I Want to Walk in Your Shoes


I have had a long career and a wonderful life that I look back on with joy. There are a few exceptions and most of those are the times I could not find it in myself to walk in the other person’s shoes before passing judgment. I excused my behavior as putting the mission before individual needs, including family needs, when in reality it was poor communication and a lack of trust.

As both a staff member and a leader I have been a horrible judge of how much time it takes to do a task. I’m not any better with home repairs. If you ask me how long it will take to paint my home office I imagine I can do it in one day. Having painted many rooms I know I can’t do it in a single day, but none the less my mind tells me I can.

One day our office was preparing a briefing for the White House. As the Assistant Secretary and staff worked on the brief I reminded them how much time we needed to print and collate the required copies. As they passed the last possible minute we could get it printed on time and leave adequate time for them to get in the car and make the trip to the White House I was stressed. A copier doesn’t work faster because the presentation is going to the White House and neither can a person. The Assistant Secretary was so angry that it wasn’t completed when he needed it that he threw his briefcase, but that also didn’t make the copier work any faster. It is a common failing of highly motivated and highly successful people to think the world revolves around their expectations and needs. It doesn’t.

In academia, the stakes are much lower, but the passions are just as high.  How many classes can a faculty member successfully teach and how many papers can be carefully graded in a normal work week? Is it more work to grade a graduate or an undergraduate paper? How many grants can be written and how many papers published? How much time does committee work actually take? How much time does it take to grade the work of a student after a nursing clinical and how early must the faculty member be at the clinical site before the students arrive so everything is ready for a seamless day? How much time is actually spent on research with and without a graduate research assistant?  And then there is all of the unaccounted for time of mentoring, advising, writing letters for jobs for former students, and being active in professional organizations. But work isn’t all that a person must do. My experience is that everyone is working hard and maybe even too hard. It is an American characteristic.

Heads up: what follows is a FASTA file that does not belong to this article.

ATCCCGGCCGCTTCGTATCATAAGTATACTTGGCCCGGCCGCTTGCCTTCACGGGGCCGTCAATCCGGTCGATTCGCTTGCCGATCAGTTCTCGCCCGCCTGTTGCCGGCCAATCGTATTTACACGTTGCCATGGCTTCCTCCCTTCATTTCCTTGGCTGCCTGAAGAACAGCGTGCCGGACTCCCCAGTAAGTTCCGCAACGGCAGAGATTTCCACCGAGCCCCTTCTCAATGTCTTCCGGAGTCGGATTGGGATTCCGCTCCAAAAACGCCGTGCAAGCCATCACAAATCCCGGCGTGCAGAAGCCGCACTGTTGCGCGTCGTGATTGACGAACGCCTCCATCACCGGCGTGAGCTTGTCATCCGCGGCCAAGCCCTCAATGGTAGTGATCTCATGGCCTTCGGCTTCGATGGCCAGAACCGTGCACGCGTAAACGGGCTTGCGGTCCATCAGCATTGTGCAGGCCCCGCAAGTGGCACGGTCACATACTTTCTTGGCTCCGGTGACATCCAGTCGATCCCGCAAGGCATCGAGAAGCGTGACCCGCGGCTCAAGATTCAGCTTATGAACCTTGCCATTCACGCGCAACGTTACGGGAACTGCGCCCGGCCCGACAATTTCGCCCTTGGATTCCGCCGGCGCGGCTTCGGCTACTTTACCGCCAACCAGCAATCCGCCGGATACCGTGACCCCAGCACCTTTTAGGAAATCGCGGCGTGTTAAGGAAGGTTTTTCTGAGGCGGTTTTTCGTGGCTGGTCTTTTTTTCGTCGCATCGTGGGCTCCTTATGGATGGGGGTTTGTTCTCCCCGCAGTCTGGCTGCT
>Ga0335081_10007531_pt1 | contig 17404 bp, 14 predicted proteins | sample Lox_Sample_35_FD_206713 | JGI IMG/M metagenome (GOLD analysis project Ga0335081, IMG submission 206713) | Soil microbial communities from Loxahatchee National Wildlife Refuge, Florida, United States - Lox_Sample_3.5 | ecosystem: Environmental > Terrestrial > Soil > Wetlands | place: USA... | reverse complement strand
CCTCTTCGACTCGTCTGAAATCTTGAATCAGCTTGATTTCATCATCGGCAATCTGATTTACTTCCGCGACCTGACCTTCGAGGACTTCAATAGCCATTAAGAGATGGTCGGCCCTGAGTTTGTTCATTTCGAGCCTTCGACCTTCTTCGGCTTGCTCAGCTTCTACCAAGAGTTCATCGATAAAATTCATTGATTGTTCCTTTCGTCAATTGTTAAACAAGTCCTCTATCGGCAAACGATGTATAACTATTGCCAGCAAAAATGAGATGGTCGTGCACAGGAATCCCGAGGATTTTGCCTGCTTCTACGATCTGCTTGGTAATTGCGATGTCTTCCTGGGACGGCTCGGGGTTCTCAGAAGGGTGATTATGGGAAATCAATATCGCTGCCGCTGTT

All people have things they need and want to do that are not related to work. Each person has tasks of self-care such as dental and medical appoints. There is the task we all hate but must do such as getting vehicle inspections and anything to do with the DMV.  Moms and dads must care for sick children and even attend the extracurricular activities of those children. Who hasn’t had to be home to sign for a package or wait on the plumber? We all will eventually have to attend a funeral. These are all tasks of life and they are not optional. A well-rounded person must do these things and a productive employee should be supported when doing them. Why do we judge them?

Judgment is not new. Consider that at the time of Jesus they were writing about the Father judging no one I assume that the message is that we have done it throughout history and it has always been an undesirable behavior.

22 Moreover, the Father judges no one, but has entrusted all judgment to the Son,23 that all may honor the Son just as they honor the Father. John 5:22-23

I know my inability to see the perspective of the other did not end at the office and I doubt I’m alone. How often do we try to walk in the shoes of our spouses, parents, or children?  How often do we try to understand the store clerk whose line is slow or the driver who makes a mistake or the person that doesn’t understand stand right and walk left on the metro escalator? How often do people try to understand issues of equality without trying to justify the current norm?

Ultimately to walk in the shoes of the other person we must be willing to trust the person is working as hard as we are, cares as much as we do, and has intentions that are honorable. We must see the other person as equal and deserving of respect.

I’m finally at the point in my career and my life that I would rather trust a person than find fault. I would rather underwrite the mistakes of others than limit them and me with my judgment.

See each person for what they bring to the table and not what you would bring if you were them.

 

 

 

 

 

Leave a Reply

Fill in your details below or click an icon to log in:

WordPress.com Logo

You are commenting using your WordPress.com account. Log Out /  Change )

Google photo

You are commenting using your Google account. Log Out /  Change )

Twitter picture

You are commenting using your Twitter account. Log Out /  Change )

Facebook photo

You are commenting using your Facebook account. Log Out /  Change )

Connecting to %s

This site uses Akismet to reduce spam. Learn how your comment data is processed.